Like Henne, Brees served as a backup in his rookie season. In year two, both quarterbacks assumed the starting job. Brees’ 17 touchdowns and 16 interceptions to go along with 3,284 yards as a first year starter certainly trumps what Henne did in 2009 (12 TD’s, 14 INT, 2,878 YDS). But let’s not forget that Henne didn’t take over the starting job until the fourth week of the season, while Brees started every game. In both players’ second year as starters, both Brees and Henne failed to emerge as reliable quarterbacks.
Henne’s 15 touchdowns and 19 interceptions in 2010 has most Dolphin fans calling for the front office to either sign a veteran in free agency or invest a first round pick in a promising rookie, and I’m sure nobody around the league would have ever guessed Drew Brees would develop into a top five quarterback with a Super Bowl ring after his 11 to 15 touchdown to interception ratio in his second season as the starter for the Chargers. For those of you who don’t know, Brees broke out in his third season as the starter with 27 touchdowns compared to only 7 interceptions.
Now, obviously we have to stop the comparisons at stats alone considering Henne and Brees are nowhere near the same type of players on the field. What makes Brees great, is likely what is holding Henne back. Do any of you really envision Chad Henne ever leading a rah-rah chant in the same way we see Brees firing up the troops before every game? Brees also relies on precise accuracy, while Henne tends to be inconsistent, if not erratic with ball placement at times. Still though, at least Drew Brees shows us that it’s not too late for Henne to make the jump from a mediocre quarterback to an elite one, capable of bringing a title back to Miami.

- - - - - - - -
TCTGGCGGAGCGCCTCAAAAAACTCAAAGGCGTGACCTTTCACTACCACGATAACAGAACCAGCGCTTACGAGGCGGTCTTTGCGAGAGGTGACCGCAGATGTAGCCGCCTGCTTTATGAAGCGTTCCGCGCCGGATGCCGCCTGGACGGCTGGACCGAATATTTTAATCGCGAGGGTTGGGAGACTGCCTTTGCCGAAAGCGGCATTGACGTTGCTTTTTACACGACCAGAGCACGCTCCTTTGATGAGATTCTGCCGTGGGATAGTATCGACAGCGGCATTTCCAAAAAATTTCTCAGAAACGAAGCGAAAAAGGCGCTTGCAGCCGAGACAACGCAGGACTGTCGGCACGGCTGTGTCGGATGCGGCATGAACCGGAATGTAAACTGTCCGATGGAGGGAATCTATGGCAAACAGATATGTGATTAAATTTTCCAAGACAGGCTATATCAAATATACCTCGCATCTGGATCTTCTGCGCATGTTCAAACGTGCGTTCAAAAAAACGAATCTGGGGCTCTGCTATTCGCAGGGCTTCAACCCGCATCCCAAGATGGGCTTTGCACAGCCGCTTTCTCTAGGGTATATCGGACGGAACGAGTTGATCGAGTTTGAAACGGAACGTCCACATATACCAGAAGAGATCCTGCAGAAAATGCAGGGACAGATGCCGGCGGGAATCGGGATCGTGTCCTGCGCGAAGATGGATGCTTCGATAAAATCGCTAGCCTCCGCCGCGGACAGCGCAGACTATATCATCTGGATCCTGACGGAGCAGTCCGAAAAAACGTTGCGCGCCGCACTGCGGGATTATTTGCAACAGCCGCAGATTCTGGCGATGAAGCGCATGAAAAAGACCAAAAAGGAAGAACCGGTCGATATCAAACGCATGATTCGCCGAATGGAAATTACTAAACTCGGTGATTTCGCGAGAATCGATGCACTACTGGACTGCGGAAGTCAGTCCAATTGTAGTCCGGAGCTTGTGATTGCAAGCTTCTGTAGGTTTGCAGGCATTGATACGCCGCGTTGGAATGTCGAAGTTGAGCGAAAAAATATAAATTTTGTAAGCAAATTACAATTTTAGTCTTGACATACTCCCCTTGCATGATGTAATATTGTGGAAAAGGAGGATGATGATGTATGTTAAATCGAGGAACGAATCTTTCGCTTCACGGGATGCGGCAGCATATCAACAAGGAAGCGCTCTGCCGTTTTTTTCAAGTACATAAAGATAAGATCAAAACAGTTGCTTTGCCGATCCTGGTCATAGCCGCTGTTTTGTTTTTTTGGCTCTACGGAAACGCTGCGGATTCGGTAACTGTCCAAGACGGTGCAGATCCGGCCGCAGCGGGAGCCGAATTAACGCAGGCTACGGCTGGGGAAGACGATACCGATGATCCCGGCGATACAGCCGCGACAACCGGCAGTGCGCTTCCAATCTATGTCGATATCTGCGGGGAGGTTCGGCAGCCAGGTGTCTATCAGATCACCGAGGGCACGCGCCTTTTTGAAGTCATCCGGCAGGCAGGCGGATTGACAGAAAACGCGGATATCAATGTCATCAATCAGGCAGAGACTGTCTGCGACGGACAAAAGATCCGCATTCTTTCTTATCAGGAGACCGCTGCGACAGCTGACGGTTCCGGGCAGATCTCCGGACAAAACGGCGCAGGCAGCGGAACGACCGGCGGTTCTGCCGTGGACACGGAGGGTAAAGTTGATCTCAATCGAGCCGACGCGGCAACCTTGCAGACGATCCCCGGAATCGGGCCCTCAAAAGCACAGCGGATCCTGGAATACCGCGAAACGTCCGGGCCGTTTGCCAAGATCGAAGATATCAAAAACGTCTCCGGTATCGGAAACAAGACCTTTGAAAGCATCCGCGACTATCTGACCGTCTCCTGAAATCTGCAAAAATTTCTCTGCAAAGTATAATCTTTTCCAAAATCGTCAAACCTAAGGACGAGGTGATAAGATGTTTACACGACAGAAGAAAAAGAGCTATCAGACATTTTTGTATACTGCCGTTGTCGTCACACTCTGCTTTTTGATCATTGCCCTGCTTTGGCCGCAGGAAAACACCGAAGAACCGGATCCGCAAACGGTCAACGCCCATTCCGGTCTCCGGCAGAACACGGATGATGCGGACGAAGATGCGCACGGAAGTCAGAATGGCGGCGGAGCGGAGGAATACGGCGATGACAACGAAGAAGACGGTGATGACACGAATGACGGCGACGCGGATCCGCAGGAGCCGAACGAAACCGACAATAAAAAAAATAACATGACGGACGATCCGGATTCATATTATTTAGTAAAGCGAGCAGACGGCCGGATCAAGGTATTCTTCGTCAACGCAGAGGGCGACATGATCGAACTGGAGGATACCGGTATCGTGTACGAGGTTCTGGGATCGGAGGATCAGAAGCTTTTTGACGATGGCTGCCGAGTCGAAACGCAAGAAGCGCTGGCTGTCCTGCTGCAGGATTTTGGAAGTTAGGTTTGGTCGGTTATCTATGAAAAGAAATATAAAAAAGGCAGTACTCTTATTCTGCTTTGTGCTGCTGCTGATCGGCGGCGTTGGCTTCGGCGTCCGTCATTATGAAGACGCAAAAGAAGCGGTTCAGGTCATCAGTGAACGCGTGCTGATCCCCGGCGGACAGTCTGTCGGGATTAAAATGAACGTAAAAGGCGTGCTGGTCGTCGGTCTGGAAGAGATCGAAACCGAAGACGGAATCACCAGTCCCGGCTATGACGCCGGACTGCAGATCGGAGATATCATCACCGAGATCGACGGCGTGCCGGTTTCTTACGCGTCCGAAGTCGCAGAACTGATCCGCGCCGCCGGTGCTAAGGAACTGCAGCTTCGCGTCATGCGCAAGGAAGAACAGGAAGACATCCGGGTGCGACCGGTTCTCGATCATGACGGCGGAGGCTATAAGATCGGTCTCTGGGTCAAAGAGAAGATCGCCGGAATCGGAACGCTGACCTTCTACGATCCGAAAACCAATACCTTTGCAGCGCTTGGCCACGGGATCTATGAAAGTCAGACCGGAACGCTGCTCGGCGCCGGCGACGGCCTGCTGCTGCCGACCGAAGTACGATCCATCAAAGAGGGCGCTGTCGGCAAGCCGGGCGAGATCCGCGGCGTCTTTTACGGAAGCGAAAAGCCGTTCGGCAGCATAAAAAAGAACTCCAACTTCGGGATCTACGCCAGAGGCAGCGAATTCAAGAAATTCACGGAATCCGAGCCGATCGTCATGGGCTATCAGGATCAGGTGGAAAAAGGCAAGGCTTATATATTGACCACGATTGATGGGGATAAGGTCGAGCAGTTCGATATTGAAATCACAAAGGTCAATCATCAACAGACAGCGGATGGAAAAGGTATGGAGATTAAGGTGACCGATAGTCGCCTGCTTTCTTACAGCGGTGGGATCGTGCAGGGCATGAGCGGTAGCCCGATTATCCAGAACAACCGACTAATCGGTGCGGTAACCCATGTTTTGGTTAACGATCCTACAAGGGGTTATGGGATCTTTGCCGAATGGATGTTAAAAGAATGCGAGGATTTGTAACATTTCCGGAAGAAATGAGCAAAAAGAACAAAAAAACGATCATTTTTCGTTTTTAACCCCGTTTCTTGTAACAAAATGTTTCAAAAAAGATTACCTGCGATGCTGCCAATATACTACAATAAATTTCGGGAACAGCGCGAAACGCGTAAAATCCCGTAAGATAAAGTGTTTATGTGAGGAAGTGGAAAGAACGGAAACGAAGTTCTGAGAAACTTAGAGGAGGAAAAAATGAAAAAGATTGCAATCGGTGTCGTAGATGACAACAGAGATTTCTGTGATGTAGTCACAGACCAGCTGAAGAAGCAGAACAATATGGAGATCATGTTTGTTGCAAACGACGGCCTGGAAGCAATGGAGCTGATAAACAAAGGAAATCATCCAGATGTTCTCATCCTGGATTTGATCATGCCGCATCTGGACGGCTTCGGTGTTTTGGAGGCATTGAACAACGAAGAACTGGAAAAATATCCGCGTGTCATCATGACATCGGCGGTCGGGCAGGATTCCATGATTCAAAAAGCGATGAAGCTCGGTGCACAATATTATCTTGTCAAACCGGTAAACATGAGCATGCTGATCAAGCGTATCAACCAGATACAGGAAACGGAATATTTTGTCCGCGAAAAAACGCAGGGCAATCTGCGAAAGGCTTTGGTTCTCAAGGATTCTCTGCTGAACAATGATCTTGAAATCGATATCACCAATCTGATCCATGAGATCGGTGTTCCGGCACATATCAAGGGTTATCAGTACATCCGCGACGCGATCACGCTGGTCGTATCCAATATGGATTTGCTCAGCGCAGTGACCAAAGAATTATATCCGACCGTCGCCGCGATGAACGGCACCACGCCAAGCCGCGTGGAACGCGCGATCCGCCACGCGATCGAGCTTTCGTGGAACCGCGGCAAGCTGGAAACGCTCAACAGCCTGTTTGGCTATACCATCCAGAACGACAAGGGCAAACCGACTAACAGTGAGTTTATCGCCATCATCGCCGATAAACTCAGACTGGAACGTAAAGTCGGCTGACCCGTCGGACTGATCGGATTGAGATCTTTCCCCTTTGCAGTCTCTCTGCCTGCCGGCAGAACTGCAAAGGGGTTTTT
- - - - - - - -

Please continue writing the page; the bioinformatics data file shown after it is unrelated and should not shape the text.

Will new offensive coordinator Brian Daboll be the spark Henne needs to make that jump? Well, that’s a topic for another day. Personally, I feel like it’s all a mental game with Henne. Physically, he has all the talent he needs to be one of the best. Few quarterbacks in this league can throw the football with as much velocity. He just doesn’t process information as quickly and as effectively as the game’s elite quarterbacks. Maybe a change in offensive philosophy and better coaching will help facilitate him there. If you ask me, though, establishing a three or four game hot streak may be what Henne needs.
If he could just maintain the rhythm we have seen him get in for several games and avoid some of the major setbacks that usually spoil some of his hot streaks after a half or so, the game would likely begin to slow down for him and he would become surer of himself. But now we are getting into the hypothetical realm. What we do know is that it’s not likely, but it has been done before.
But if Jeff Ireland plays the odds, like any quality GM should, the Dolphins would still conduct an extensive quarterback search this offseason and at the very least bring in quality competition to push Henne, if not steal his job. In a perfect world the Dolphins would solve the quarterback drought that has plagued this franchise since Marino retired. But in real life, if finding a franchise quarterback just isn’t in the cards this offseason, we can at least hold out hope that Chad Henne has better days on the horizon.